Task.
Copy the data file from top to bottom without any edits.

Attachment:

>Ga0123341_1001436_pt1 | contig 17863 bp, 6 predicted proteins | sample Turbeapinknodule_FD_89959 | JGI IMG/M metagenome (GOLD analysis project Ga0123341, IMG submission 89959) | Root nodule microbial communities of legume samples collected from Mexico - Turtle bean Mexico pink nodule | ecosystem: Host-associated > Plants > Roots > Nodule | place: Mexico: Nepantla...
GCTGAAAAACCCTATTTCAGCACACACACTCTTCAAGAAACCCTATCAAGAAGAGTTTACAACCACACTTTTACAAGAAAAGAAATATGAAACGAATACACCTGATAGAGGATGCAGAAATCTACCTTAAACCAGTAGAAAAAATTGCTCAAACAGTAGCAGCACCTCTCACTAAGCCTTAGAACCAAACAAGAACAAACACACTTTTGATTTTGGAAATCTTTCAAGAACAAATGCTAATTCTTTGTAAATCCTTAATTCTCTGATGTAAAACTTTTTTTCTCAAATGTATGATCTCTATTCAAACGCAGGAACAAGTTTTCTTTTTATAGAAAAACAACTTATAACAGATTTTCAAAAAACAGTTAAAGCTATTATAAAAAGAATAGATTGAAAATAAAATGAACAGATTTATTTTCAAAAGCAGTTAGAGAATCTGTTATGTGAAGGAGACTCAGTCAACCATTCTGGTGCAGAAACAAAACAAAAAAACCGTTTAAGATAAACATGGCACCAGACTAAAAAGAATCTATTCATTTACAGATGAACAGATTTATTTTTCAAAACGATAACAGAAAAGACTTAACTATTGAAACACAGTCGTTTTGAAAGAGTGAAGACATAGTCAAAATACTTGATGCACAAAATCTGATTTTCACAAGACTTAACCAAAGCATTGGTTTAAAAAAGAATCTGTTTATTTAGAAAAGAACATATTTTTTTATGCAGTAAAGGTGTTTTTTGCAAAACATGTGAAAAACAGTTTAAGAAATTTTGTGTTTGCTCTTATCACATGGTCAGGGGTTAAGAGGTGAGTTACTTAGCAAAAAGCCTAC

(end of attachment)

>Ga0123341_1001436_pt1 | contig 17863 bp, 6 predicted proteins | sample Turbeapinknodule_FD_89959 | JGI IMG/M metagenome (GOLD analysis project Ga0123341, IMG submission 89959) | Root nodule microbial communities of legume samples collected from Mexico - Turtle bean Mexico pink nodule | ecosystem: Host-associated > Plants > Roots > Nodule | place: Mexico: Nepantla...
GCTGAAAAACCCTATTTCAGCACACACACTCTTCAAGAAACCCTATCAAGAAGAGTTTACAACCACACTTTTACAAGAAAAGAAATATGAAACGAATACACCTGATAGAGGATGCAGAAATCTACCTTAAACCAGTAGAAAAAATTGCTCAAACAGTAGCAGCACCTCTCACTAAGCCTTAGAACCAAACAAGAACAAACACACTTTTGATTTTGGAAATCTTTCAAGAACAAATGCTAATTCTTTGTAAATCCTTAATTCTCTGATGTAAAACTTTTTTTCTCAAATGTATGATCTCTATTCAAACGCAGGAACAAGTTTTCTTTTTATAGAAAAACAACTTATAACAGATTTTCAAAAAACAGTTAAAGCTATTATAAAAAGAATAGATTGAAAATAAAATGAACAGATTTATTTTCAAAAGCAGTTAGAGAATCTGTTATGTGAAGGAGACTCAGTCAACCATTCTGGTGCAGAAACAAAACAAAAAAACCGTTTAAGATAAACATGGCACCAGACTAAAAAGAATCTATTCATTTACAGATGAACAGATTTATTTTTCAAAACGATAACAGAAAAGACTTAACTATTGAAACACAGTCGTTTTGAAAGAGTGAAGACATAGTCAAAATACTTGATGCACAAAATCTGATTTTCACAAGACTTAACCAAAGCATTGGTTTAAAAAAGAATCTGTTTATTTAGAAAAGAACATATTTTTTTATGCAGTAAAGGTGTTTTTTGCAAAACATGTGAAAAACAGTTTAAGAAATTTTGTGTTTGCTCTTATCACATGGTCAGGGGTTAAGAGGTGAGTTACTTAGCAAAAAGCCTAC